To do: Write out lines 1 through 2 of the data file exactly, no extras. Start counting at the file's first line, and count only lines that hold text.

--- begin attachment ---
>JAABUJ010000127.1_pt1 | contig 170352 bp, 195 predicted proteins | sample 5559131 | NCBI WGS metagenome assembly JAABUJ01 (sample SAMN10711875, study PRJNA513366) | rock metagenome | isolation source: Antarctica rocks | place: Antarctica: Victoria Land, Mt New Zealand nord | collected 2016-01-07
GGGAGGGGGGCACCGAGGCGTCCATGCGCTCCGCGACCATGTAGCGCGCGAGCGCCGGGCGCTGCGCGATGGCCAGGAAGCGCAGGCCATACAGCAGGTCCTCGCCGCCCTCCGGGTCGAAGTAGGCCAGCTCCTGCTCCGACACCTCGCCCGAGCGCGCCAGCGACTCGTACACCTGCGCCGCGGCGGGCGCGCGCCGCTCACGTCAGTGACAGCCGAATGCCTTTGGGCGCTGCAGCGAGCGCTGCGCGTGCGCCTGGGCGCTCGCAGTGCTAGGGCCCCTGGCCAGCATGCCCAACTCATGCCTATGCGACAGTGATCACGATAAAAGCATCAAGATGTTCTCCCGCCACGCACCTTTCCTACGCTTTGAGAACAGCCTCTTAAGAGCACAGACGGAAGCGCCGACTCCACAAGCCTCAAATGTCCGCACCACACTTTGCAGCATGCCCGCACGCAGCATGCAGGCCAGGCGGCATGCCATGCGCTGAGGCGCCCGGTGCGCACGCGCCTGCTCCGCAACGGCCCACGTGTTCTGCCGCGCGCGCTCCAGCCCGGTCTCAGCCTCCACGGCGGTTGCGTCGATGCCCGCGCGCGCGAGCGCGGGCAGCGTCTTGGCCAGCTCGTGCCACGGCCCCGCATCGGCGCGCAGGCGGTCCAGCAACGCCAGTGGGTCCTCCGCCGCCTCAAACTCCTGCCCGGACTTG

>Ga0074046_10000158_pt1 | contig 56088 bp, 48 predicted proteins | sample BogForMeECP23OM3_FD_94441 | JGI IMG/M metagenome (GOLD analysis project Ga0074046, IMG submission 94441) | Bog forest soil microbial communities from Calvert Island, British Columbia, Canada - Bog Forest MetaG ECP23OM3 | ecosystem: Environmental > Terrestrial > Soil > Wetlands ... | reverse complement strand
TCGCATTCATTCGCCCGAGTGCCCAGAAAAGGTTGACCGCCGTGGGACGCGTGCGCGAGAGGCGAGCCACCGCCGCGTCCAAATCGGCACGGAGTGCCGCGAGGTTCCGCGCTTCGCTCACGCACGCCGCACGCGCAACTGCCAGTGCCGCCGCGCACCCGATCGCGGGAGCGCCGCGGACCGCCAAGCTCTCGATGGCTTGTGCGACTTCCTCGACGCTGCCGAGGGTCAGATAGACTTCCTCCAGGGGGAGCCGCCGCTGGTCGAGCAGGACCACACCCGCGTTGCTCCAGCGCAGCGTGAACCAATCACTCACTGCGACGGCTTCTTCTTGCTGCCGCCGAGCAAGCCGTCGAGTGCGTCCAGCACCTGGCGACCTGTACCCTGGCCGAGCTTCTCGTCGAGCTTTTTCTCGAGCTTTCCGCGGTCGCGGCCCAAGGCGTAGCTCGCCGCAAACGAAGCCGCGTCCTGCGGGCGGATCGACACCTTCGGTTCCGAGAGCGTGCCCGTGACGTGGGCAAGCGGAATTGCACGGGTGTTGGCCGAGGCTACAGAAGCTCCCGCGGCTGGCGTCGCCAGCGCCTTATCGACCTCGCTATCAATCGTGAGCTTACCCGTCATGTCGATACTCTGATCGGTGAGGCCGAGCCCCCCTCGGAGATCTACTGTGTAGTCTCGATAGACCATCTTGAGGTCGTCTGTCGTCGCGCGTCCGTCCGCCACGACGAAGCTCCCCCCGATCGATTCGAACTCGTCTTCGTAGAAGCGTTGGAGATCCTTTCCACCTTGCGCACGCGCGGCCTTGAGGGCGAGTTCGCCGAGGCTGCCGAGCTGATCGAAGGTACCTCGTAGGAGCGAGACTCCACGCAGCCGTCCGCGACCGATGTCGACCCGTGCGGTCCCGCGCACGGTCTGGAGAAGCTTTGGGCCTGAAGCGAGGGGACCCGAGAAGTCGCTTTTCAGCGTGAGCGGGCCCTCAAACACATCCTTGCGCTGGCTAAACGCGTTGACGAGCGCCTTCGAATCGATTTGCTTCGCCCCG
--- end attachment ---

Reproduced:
>JAABUJ010000127.1_pt1 | contig 170352 bp, 195 predicted proteins | sample 5559131 | NCBI WGS metagenome assembly JAABUJ01 (sample SAMN10711875, study PRJNA513366) | rock metagenome | isolation source: Antarctica rocks | place: Antarctica: Victoria Land, Mt New Zealand nord | collected 2016-01-07
GGGAGGGGGGCACCGAGGCGTCCATGCGCTCCGCGACCATGTAGCGCGCGAGCGCCGGGCGCTGCGCGATGGCCAGGAAGCGCAGGCCATACAGCAGGTCCTCGCCGCCCTCCGGGTCGAAGTAGGCCAGCTCCTGCTCCGACACCTCGCCCGAGCGCGCCAGCGACTCGTACACCTGCGCCGCGGCGGGCGCGCGCCGCTCACGTCAGTGACAGCCGAATGCCTTTGGGCGCTGCAGCGAGCGCTGCGCGTGCGCCTGGGCGCTCGCAGTGCTAGGGCCCCTGGCCAGCATGCCCAACTCATGCCTATGCGACAGTGATCACGATAAAAGCATCAAGATGTTCTCCCGCCACGCACCTTTCCTACGCTTTGAGAACAGCCTCTTAAGAGCACAGACGGAAGCGCCGACTCCACAAGCCTCAAATGTCCGCACCACACTTTGCAGCATGCCCGCACGCAGCATGCAGGCCAGGCGGCATGCCATGCGCTGAGGCGCCCGGTGCGCACGCGCCTGCTCCGCAACGGCCCACGTGTTCTGCCGCGCGCGCTCCAGCCCGGTCTCAGCCTCCACGGCGGTTGCGTCGATGCCCGCGCGCGCGAGCGCGGGCAGCGTCTTGGCCAGCTCGTGCCACGGCCCCGCATCGGCGCGCAGGCGGTCCAGCAACGCCAGTGGGTCCTCCGCCGCCTCAAACTCCTGCCCGGACTTG